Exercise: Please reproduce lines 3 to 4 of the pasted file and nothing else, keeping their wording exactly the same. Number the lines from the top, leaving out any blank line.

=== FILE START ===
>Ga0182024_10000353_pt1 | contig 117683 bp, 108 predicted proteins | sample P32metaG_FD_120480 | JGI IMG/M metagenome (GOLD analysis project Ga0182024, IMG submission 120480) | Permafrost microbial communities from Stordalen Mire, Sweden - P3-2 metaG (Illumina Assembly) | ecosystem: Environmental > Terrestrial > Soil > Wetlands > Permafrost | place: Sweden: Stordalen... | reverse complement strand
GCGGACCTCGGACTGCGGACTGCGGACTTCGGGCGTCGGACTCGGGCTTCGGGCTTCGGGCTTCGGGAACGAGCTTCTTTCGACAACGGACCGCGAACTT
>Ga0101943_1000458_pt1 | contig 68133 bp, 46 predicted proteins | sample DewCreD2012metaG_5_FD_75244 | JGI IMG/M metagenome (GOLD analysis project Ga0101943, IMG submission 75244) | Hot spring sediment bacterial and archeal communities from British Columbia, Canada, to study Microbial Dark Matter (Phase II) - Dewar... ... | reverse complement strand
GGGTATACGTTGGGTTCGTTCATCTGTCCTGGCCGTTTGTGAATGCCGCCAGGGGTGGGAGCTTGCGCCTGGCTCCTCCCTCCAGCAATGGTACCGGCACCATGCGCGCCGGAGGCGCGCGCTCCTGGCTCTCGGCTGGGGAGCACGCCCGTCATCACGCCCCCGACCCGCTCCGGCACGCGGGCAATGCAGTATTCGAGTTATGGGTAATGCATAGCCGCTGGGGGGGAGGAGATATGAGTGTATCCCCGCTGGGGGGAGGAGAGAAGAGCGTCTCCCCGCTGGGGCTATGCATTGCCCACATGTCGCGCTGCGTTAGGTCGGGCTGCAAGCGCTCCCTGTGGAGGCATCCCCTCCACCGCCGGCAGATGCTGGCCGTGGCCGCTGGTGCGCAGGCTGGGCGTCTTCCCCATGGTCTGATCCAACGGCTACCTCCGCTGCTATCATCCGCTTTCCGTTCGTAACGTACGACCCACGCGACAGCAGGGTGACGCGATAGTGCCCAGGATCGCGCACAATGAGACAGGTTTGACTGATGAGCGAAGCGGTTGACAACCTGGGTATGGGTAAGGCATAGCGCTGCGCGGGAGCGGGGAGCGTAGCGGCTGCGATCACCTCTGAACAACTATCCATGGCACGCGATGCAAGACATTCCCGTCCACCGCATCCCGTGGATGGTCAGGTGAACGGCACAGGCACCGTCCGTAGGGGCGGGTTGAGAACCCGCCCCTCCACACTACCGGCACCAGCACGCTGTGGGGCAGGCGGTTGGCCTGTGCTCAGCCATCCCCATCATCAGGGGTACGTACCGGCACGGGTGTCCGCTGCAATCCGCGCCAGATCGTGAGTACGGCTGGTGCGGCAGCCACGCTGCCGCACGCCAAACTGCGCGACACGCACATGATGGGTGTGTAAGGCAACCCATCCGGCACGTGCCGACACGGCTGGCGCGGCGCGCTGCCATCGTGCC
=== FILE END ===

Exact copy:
>Ga0101943_1000458_pt1 | contig 68133 bp, 46 predicted proteins | sample DewCreD2012metaG_5_FD_75244 | JGI IMG/M metagenome (GOLD analysis project Ga0101943, IMG submission 75244) | Hot spring sediment bacterial and archeal communities from British Columbia, Canada, to study Microbial Dark Matter (Phase II) - Dewar... ... | reverse complement strand
GGGTATACGTTGGGTTCGTTCATCTGTCCTGGCCGTTTGTGAATGCCGCCAGGGGTGGGAGCTTGCGCCTGGCTCCTCCCTCCAGCAATGGTACCGGCACCATGCGCGCCGGAGGCGCGCGCTCCTGGCTCTCGGCTGGGGAGCACGCCCGTCATCACGCCCCCGACCCGCTCCGGCACGCGGGCAATGCAGTATTCGAGTTATGGGTAATGCATAGCCGCTGGGGGGGAGGAGATATGAGTGTATCCCCGCTGGGGGGAGGAGAGAAGAGCGTCTCCCCGCTGGGGCTATGCATTGCCCACATGTCGCGCTGCGTTAGGTCGGGCTGCAAGCGCTCCCTGTGGAGGCATCCCCTCCACCGCCGGCAGATGCTGGCCGTGGCCGCTGGTGCGCAGGCTGGGCGTCTTCCCCATGGTCTGATCCAACGGCTACCTCCGCTGCTATCATCCGCTTTCCGTTCGTAACGTACGACCCACGCGACAGCAGGGTGACGCGATAGTGCCCAGGATCGCGCACAATGAGACAGGTTTGACTGATGAGCGAAGCGGTTGACAACCTGGGTATGGGTAAGGCATAGCGCTGCGCGGGAGCGGGGAGCGTAGCGGCTGCGATCACCTCTGAACAACTATCCATGGCACGCGATGCAAGACATTCCCGTCCACCGCATCCCGTGGATGGTCAGGTGAACGGCACAGGCACCGTCCGTAGGGGCGGGTTGAGAACCCGCCCCTCCACACTACCGGCACCAGCACGCTGTGGGGCAGGCGGTTGGCCTGTGCTCAGCCATCCCCATCATCAGGGGTACGTACCGGCACGGGTGTCCGCTGCAATCCGCGCCAGATCGTGAGTACGGCTGGTGCGGCAGCCACGCTGCCGCACGCCAAACTGCGCGACACGCACATGATGGGTGTGTAAGGCAACCCATCCGGCACGTGCCGACACGGCTGGCGCGGCGCGCTGCCATCGTGCC